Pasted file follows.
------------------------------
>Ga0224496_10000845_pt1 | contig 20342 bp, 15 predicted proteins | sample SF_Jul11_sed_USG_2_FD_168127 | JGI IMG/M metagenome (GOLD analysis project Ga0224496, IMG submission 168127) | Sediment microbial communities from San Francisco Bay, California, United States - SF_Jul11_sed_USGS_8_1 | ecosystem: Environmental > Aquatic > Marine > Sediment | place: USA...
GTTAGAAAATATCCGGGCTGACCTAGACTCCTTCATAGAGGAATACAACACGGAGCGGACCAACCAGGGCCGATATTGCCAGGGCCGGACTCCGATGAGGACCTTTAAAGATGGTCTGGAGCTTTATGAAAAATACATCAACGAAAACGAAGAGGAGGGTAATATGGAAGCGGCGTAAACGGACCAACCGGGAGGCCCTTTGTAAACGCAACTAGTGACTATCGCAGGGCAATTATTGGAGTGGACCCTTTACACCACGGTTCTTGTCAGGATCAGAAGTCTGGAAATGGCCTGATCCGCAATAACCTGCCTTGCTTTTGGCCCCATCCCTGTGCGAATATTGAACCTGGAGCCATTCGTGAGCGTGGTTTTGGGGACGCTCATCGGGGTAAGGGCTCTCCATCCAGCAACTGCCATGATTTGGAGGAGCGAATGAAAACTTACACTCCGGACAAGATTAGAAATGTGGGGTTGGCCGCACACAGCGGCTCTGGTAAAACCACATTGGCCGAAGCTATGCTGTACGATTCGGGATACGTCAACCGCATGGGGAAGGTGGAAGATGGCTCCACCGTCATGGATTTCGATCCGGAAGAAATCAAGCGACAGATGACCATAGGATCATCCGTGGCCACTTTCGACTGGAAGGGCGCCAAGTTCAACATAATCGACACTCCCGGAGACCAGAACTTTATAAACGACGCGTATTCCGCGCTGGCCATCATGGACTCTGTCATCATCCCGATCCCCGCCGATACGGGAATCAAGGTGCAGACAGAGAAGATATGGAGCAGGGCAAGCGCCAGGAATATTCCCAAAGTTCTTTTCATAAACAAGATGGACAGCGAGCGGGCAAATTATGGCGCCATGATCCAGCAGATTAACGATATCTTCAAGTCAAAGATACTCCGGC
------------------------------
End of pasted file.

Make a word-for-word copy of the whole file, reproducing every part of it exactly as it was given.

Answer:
>Ga0224496_10000845_pt1 | contig 20342 bp, 15 predicted proteins | sample SF_Jul11_sed_USG_2_FD_168127 | JGI IMG/M metagenome (GOLD analysis project Ga0224496, IMG submission 168127) | Sediment microbial communities from San Francisco Bay, California, United States - SF_Jul11_sed_USGS_8_1 | ecosystem: Environmental > Aquatic > Marine > Sediment | place: USA...
GTTAGAAAATATCCGGGCTGACCTAGACTCCTTCATAGAGGAATACAACACGGAGCGGACCAACCAGGGCCGATATTGCCAGGGCCGGACTCCGATGAGGACCTTTAAAGATGGTCTGGAGCTTTATGAAAAATACATCAACGAAAACGAAGAGGAGGGTAATATGGAAGCGGCGTAAACGGACCAACCGGGAGGCCCTTTGTAAACGCAACTAGTGACTATCGCAGGGCAATTATTGGAGTGGACCCTTTACACCACGGTTCTTGTCAGGATCAGAAGTCTGGAAATGGCCTGATCCGCAATAACCTGCCTTGCTTTTGGCCCCATCCCTGTGCGAATATTGAACCTGGAGCCATTCGTGAGCGTGGTTTTGGGGACGCTCATCGGGGTAAGGGCTCTCCATCCAGCAACTGCCATGATTTGGAGGAGCGAATGAAAACTTACACTCCGGACAAGATTAGAAATGTGGGGTTGGCCGCACACAGCGGCTCTGGTAAAACCACATTGGCCGAAGCTATGCTGTACGATTCGGGATACGTCAACCGCATGGGGAAGGTGGAAGATGGCTCCACCGTCATGGATTTCGATCCGGAAGAAATCAAGCGACAGATGACCATAGGATCATCCGTGGCCACTTTCGACTGGAAGGGCGCCAAGTTCAACATAATCGACACTCCCGGAGACCAGAACTTTATAAACGACGCGTATTCCGCGCTGGCCATCATGGACTCTGTCATCATCCCGATCCCCGCCGATACGGGAATCAAGGTGCAGACAGAGAAGATATGGAGCAGGGCAAGCGCCAGGAATATTCCCAAAGTTCTTTTCATAAACAAGATGGACAGCGAGCGGGCAAATTATGGCGCCATGATCCAGCAGATTAACGATATCTTCAAGTCAAAGATACTCCGGC